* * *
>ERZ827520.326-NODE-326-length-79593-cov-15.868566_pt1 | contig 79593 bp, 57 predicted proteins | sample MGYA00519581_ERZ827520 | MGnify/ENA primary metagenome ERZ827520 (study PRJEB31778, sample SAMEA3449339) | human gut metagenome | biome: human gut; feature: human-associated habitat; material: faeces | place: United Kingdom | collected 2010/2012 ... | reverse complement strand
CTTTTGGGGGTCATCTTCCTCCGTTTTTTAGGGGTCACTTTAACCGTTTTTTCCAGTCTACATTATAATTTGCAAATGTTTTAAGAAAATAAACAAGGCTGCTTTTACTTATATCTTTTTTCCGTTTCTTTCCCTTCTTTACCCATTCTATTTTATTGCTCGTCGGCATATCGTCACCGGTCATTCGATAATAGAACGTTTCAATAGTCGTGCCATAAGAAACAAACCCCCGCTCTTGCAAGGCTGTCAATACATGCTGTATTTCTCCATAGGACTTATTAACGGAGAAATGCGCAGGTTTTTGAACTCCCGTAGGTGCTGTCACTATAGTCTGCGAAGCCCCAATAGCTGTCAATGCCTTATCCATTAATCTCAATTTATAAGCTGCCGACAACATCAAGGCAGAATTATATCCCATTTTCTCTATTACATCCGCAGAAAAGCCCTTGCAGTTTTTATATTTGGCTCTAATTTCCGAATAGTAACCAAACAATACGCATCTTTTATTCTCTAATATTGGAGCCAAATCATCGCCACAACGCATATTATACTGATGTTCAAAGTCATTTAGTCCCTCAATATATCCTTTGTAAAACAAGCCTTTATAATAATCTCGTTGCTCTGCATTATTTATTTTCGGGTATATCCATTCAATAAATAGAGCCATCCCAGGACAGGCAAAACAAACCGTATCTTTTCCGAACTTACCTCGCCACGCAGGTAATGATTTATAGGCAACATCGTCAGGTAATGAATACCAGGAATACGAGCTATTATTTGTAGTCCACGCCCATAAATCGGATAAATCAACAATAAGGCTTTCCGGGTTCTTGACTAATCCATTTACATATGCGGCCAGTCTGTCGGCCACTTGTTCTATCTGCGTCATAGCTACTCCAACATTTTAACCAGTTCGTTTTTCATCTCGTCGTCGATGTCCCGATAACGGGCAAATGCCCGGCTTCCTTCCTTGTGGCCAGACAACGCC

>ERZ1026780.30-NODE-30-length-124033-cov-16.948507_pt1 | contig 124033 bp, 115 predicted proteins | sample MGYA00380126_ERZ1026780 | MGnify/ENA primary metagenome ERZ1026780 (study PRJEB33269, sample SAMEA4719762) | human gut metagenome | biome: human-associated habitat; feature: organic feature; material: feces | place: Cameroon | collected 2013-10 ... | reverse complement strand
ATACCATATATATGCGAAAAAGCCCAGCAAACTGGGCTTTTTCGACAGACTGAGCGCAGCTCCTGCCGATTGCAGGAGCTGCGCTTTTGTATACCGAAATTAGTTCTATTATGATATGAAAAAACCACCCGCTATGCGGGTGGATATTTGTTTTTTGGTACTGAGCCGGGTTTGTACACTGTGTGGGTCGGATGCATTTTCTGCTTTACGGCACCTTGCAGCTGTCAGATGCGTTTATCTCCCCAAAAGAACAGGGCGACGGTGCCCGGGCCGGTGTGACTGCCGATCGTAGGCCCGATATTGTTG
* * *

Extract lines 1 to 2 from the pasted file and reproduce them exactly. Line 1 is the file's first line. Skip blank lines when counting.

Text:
>ERZ827520.326-NODE-326-length-79593-cov-15.868566_pt1 | contig 79593 bp, 57 predicted proteins | sample MGYA00519581_ERZ827520 | MGnify/ENA primary metagenome ERZ827520 (study PRJEB31778, sample SAMEA3449339) | human gut metagenome | biome: human gut; feature: human-associated habitat; material: faeces | place: United Kingdom | collected 2010/2012 ... | reverse complement strand
CTTTTGGGGGTCATCTTCCTCCGTTTTTTAGGGGTCACTTTAACCGTTTTTTCCAGTCTACATTATAATTTGCAAATGTTTTAAGAAAATAAACAAGGCTGCTTTTACTTATATCTTTTTTCCGTTTCTTTCCCTTCTTTACCCATTCTATTTTATTGCTCGTCGGCATATCGTCACCGGTCATTCGATAATAGAACGTTTCAATAGTCGTGCCATAAGAAACAAACCCCCGCTCTTGCAAGGCTGTCAATACATGCTGTATTTCTCCATAGGACTTATTAACGGAGAAATGCGCAGGTTTTTGAACTCCCGTAGGTGCTGTCACTATAGTCTGCGAAGCCCCAATAGCTGTCAATGCCTTATCCATTAATCTCAATTTATAAGCTGCCGACAACATCAAGGCAGAATTATATCCCATTTTCTCTATTACATCCGCAGAAAAGCCCTTGCAGTTTTTATATTTGGCTCTAATTTCCGAATAGTAACCAAACAATACGCATCTTTTATTCTCTAATATTGGAGCCAAATCATCGCCACAACGCATATTATACTGATGTTCAAAGTCATTTAGTCCCTCAATATATCCTTTGTAAAACAAGCCTTTATAATAATCTCGTTGCTCTGCATTATTTATTTTCGGGTATATCCATTCAATAAATAGAGCCATCCCAGGACAGGCAAAACAAACCGTATCTTTTCCGAACTTACCTCGCCACGCAGGTAATGATTTATAGGCAACATCGTCAGGTAATGAATACCAGGAATACGAGCTATTATTTGTAGTCCACGCCCATAAATCGGATAAATCAACAATAAGGCTTTCCGGGTTCTTGACTAATCCATTTACATATGCGGCCAGTCTGTCGGCCACTTGTTCTATCTGCGTCATAGCTACTCCAACATTTTAACCAGTTCGTTTTTCATCTCGTCGTCGATGTCCCGATAACGGGCAAATGCCCGGCTTCCTTCCTTGTGGCCAGACAACGCC